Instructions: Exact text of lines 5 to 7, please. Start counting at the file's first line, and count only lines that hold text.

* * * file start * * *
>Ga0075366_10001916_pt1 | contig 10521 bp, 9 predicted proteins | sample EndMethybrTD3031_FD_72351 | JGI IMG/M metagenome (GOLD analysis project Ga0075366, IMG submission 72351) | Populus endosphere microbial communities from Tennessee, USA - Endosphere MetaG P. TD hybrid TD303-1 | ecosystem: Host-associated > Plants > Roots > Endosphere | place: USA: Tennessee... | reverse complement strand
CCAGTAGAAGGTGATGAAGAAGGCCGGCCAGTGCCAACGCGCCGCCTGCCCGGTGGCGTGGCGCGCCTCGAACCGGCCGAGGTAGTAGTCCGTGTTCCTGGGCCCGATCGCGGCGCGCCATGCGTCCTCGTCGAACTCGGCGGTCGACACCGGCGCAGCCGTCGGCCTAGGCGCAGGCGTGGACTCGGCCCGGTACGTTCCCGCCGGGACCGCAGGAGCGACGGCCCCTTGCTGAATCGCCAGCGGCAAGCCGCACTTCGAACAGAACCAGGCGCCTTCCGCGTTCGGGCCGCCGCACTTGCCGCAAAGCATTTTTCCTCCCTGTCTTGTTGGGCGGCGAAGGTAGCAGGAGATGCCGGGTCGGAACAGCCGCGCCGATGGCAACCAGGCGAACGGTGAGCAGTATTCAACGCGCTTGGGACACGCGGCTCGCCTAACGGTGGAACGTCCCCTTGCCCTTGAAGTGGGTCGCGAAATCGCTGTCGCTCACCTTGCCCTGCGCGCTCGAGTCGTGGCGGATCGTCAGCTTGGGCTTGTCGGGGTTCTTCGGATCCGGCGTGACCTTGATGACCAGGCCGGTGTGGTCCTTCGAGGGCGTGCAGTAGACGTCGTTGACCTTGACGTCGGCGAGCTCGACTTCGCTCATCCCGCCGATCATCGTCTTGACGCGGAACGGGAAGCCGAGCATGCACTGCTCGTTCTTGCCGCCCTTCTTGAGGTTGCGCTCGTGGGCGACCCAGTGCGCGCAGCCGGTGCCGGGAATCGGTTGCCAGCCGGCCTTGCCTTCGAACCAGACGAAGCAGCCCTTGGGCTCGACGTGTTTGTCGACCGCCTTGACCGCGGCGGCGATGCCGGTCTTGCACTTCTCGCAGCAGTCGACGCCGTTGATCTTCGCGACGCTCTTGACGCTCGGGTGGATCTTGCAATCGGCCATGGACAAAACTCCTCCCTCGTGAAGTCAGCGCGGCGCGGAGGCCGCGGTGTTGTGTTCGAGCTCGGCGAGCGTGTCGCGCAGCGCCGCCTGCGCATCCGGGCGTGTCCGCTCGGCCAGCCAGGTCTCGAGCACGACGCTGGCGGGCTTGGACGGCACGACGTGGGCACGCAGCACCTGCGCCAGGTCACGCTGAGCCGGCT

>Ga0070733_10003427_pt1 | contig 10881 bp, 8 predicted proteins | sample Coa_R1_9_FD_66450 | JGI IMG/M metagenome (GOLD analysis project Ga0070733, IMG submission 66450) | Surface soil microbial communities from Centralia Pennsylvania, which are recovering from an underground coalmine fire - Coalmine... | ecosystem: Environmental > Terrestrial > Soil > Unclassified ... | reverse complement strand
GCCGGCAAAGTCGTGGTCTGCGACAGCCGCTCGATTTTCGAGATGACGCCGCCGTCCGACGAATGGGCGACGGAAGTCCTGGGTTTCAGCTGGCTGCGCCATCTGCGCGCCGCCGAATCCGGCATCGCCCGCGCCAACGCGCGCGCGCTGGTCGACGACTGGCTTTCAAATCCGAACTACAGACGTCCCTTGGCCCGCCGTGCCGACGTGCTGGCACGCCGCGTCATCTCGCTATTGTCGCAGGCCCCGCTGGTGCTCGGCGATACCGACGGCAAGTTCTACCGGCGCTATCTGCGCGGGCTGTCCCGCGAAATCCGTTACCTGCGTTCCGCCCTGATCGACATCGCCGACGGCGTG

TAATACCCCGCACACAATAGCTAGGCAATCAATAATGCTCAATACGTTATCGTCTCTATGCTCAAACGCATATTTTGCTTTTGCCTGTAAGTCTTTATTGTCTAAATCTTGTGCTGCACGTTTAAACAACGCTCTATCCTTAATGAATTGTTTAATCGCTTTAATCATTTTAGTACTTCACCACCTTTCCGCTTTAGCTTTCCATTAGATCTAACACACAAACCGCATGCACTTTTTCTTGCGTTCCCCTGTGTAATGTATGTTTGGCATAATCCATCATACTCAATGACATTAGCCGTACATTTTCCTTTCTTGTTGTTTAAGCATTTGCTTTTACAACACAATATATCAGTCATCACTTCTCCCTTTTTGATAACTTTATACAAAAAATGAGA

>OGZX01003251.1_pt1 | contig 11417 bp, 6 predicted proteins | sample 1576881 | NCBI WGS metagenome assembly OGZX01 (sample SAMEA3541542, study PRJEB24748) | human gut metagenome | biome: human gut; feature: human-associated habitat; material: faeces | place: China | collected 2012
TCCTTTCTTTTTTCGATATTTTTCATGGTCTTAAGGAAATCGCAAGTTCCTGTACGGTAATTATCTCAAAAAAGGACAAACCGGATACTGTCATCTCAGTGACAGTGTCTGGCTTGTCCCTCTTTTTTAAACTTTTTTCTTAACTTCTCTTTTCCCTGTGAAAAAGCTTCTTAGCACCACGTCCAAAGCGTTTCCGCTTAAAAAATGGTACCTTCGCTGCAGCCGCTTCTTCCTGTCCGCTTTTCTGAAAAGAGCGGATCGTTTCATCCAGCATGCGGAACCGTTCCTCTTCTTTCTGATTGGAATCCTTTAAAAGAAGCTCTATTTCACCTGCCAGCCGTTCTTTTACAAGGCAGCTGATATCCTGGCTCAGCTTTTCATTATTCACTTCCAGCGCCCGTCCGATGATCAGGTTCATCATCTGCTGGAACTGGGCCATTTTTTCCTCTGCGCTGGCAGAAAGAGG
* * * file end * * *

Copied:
TAATACCCCGCACACAATAGCTAGGCAATCAATAATGCTCAATACGTTATCGTCTCTATGCTCAAACGCATATTTTGCTTTTGCCTGTAAGTCTTTATTGTCTAAATCTTGTGCTGCACGTTTAAACAACGCTCTATCCTTAATGAATTGTTTAATCGCTTTAATCATTTTAGTACTTCACCACCTTTCCGCTTTAGCTTTCCATTAGATCTAACACACAAACCGCATGCACTTTTTCTTGCGTTCCCCTGTGTAATGTATGTTTGGCATAATCCATCATACTCAATGACATTAGCCGTACATTTTCCTTTCTTGTTGTTTAAGCATTTGCTTTTACAACACAATATATCAGTCATCACTTCTCCCTTTTTGATAACTTTATACAAAAAATGAGA

>OGZX01003251.1_pt1 | contig 11417 bp, 6 predicted proteins | sample 1576881 | NCBI WGS metagenome assembly OGZX01 (sample SAMEA3541542, study PRJEB24748) | human gut metagenome | biome: human gut; feature: human-associated habitat; material: faeces | place: China | collected 2012
TCCTTTCTTTTTTCGATATTTTTCATGGTCTTAAGGAAATCGCAAGTTCCTGTACGGTAATTATCTCAAAAAAGGACAAACCGGATACTGTCATCTCAGTGACAGTGTCTGGCTTGTCCCTCTTTTTTAAACTTTTTTCTTAACTTCTCTTTTCCCTGTGAAAAAGCTTCTTAGCACCACGTCCAAAGCGTTTCCGCTTAAAAAATGGTACCTTCGCTGCAGCCGCTTCTTCCTGTCCGCTTTTCTGAAAAGAGCGGATCGTTTCATCCAGCATGCGGAACCGTTCCTCTTCTTTCTGATTGGAATCCTTTAAAAGAAGCTCTATTTCACCTGCCAGCCGTTCTTTTACAAGGCAGCTGATATCCTGGCTCAGCTTTTCATTATTCACTTCCAGCGCCCGTCCGATGATCAGGTTCATCATCTGCTGGAACTGGGCCATTTTTTCCTCTGCGCTGGCAGAAAGAGG